Strangers and Kin is the history of adoption, a quintessentially American institution in its buoyant optimism, generous spirit, and confidence in social engineering. An adoptive mother herself, Barbara Melosh tells the story of how married couples without children sought to care for and nurture other people's children as their own. It says much about the American experience of family across the twentieth century and our shifting notions of kinship and assimilation. Above all, it speaks of real people striving to make families out of strangers.
In the early twentieth century, childless adults confronted orphanages reluctant to entrust their wards to the kindness of strangers. By the 1930s, however, the recently formed profession of social work claimed a new expertise--the science and art of child placement--and adoption became codified in law. It flourished in the United States, reflecting our ethnic diversity, pluralist ideals, and pragmatic approach to family. Then, in the 1960s, as the sexual revolution reshaped marriage, motherhood, and women's work, adoption became a less attractive option and the number of adoptive families precipitously declined. Taking this history into the early twenty-first century, Melosh offers unflinching insight to the contemporary debates that swirl around adoption: the challenges to adoption secrecy; the ethics and geopolitics of international adoption; and the conflicts over transracial adoption.
This gripping history is told through poignant stories of individuals, garnered from case records long inaccessible to others, and captures the profound losses and joys that make adoption a lifelong process.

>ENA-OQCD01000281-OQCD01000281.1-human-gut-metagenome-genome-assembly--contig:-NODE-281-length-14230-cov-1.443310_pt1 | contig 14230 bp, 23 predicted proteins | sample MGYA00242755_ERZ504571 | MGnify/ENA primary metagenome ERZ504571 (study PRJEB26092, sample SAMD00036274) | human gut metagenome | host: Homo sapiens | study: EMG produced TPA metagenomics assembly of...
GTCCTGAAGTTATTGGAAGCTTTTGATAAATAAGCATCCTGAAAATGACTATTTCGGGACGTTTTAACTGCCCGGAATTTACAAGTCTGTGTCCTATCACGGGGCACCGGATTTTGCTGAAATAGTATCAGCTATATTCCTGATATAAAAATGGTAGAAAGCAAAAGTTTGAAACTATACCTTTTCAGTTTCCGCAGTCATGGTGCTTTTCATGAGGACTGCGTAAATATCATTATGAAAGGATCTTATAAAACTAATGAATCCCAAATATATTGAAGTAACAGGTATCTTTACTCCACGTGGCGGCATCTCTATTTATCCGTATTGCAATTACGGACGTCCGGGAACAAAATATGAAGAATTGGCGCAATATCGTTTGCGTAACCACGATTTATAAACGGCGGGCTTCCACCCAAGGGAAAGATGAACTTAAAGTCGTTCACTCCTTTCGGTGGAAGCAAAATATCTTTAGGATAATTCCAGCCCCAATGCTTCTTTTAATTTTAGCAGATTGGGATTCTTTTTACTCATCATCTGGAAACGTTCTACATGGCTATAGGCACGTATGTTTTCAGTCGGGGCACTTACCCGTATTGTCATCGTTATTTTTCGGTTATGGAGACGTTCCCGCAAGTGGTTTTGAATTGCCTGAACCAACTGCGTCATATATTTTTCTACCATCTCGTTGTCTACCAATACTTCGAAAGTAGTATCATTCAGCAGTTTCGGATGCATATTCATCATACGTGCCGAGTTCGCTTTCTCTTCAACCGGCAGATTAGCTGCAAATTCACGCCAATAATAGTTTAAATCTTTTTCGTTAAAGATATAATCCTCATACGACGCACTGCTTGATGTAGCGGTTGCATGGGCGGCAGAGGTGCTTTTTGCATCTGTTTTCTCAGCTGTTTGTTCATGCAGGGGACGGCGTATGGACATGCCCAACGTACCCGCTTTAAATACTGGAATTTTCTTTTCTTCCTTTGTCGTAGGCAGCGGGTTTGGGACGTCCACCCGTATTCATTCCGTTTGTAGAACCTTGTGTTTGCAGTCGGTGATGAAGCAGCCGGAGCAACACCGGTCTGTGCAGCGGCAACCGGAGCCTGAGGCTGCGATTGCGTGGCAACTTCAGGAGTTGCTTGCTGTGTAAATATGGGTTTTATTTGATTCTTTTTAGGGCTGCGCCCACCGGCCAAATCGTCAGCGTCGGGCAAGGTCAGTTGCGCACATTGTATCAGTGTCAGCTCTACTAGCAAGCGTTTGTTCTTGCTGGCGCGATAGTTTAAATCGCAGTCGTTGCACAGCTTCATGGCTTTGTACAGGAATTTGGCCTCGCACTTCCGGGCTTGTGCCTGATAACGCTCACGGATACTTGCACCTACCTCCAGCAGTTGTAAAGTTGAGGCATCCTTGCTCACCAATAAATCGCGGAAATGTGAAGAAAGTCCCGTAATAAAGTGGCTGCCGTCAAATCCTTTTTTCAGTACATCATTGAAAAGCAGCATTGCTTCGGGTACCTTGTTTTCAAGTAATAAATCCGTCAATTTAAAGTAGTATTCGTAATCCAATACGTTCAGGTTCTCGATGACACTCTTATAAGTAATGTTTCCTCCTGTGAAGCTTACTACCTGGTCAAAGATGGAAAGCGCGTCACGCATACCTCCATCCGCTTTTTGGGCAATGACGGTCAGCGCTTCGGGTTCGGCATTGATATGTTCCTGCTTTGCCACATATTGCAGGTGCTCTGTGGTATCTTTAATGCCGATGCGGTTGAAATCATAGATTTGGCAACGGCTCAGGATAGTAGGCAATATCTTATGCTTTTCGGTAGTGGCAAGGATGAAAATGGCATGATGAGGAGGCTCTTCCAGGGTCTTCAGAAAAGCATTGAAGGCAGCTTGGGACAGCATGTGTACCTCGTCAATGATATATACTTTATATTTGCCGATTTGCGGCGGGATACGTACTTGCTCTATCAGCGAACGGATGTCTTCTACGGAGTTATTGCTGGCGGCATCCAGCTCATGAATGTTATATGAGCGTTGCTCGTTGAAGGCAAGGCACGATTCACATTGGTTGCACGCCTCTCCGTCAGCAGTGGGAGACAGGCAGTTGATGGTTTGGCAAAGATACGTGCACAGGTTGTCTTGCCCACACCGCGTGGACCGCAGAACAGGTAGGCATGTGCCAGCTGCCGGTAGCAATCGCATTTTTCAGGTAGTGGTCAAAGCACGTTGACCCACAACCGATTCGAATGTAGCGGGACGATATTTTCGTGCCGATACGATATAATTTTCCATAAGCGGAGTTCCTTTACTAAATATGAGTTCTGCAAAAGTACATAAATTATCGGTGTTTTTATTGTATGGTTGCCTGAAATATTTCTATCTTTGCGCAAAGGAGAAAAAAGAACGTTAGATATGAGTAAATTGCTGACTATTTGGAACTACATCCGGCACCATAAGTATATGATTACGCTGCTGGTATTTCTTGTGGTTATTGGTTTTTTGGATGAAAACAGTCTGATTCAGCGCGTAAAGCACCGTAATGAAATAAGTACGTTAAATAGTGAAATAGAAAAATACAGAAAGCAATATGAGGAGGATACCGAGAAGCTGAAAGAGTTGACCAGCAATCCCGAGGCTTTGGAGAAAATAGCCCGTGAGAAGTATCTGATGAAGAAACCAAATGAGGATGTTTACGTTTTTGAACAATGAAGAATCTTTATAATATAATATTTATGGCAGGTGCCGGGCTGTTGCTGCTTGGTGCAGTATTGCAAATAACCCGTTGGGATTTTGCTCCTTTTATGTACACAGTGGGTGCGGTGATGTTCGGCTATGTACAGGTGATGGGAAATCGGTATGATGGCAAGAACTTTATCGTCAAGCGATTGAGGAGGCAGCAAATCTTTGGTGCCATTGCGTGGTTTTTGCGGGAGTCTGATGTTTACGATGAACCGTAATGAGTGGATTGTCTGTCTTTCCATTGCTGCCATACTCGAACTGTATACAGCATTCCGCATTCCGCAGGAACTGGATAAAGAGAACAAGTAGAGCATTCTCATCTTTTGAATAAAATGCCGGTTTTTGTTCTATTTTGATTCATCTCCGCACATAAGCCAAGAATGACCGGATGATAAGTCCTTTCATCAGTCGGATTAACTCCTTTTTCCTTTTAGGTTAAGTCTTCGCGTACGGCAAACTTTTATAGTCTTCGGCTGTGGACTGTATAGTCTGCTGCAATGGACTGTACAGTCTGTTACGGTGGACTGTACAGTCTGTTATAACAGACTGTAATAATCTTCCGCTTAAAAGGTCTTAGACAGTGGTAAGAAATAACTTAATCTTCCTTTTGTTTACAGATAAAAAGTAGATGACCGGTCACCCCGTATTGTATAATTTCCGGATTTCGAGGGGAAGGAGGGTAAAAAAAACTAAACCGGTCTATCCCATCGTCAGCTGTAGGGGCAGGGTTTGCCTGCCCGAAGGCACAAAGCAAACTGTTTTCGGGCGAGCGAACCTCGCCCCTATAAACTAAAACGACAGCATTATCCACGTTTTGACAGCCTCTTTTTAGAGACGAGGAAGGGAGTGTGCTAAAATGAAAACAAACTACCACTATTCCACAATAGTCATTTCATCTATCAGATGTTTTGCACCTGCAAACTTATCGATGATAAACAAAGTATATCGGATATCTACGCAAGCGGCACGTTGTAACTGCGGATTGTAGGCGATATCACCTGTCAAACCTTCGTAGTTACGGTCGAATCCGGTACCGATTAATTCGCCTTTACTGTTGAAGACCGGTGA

Finally we have a history of adoption that is sensitive to all parties. Based on meticulous archival research, Barbara Melosh's superb book tells modern adoption's complicated and surprising story in a lucid, comprehensive manner, laying to rest many old misconceptions but also raising new questions anyone involved with adoption on the personal or policy level must confront.
Melosh's brilliant study helps us to understand the ways in which the combined forces of a resurgent sociobiology, cost-benefit market models, and idealized images of natural motherhood have cast adoption into the shadows. We have become a society less generous in opening our homes to strangers who then become kin. Melosh helps us to understand why. Strangers and Kin supersedes all other books on this vital and fraught topic.
Gracefully written and brimming with insight, Strangers and Kin tells a story about child adoption during the twentieth century that is as little known as it is significant. With a stunning array of original sources, Melosh provocatively suggests that birth mothers and adoptive parents have been well ahead of policy-makers and professionals in influencing adoption practices and enhancing the reputation and visibility of adoption. Although it has touched only a tiny minority of children and adults, adoption symbolizes the historic American conversation about identity, difference, and solidarity. Anyone interested in belonging--to families, communities, and country--will learn a great deal from this book.
Strangers and Kin combines history, popular culture and deft political analysis to tell a fascinating story of adoption's changing face in our society. Melosh shows how adoption policy reflects and illuminates our understanding of family and community, biology and race, self and other. She provides a thoughtful, sensitive, and deeply informed rejection of the new orthodoxy of adoption, and an embrace of adoption's positive potential."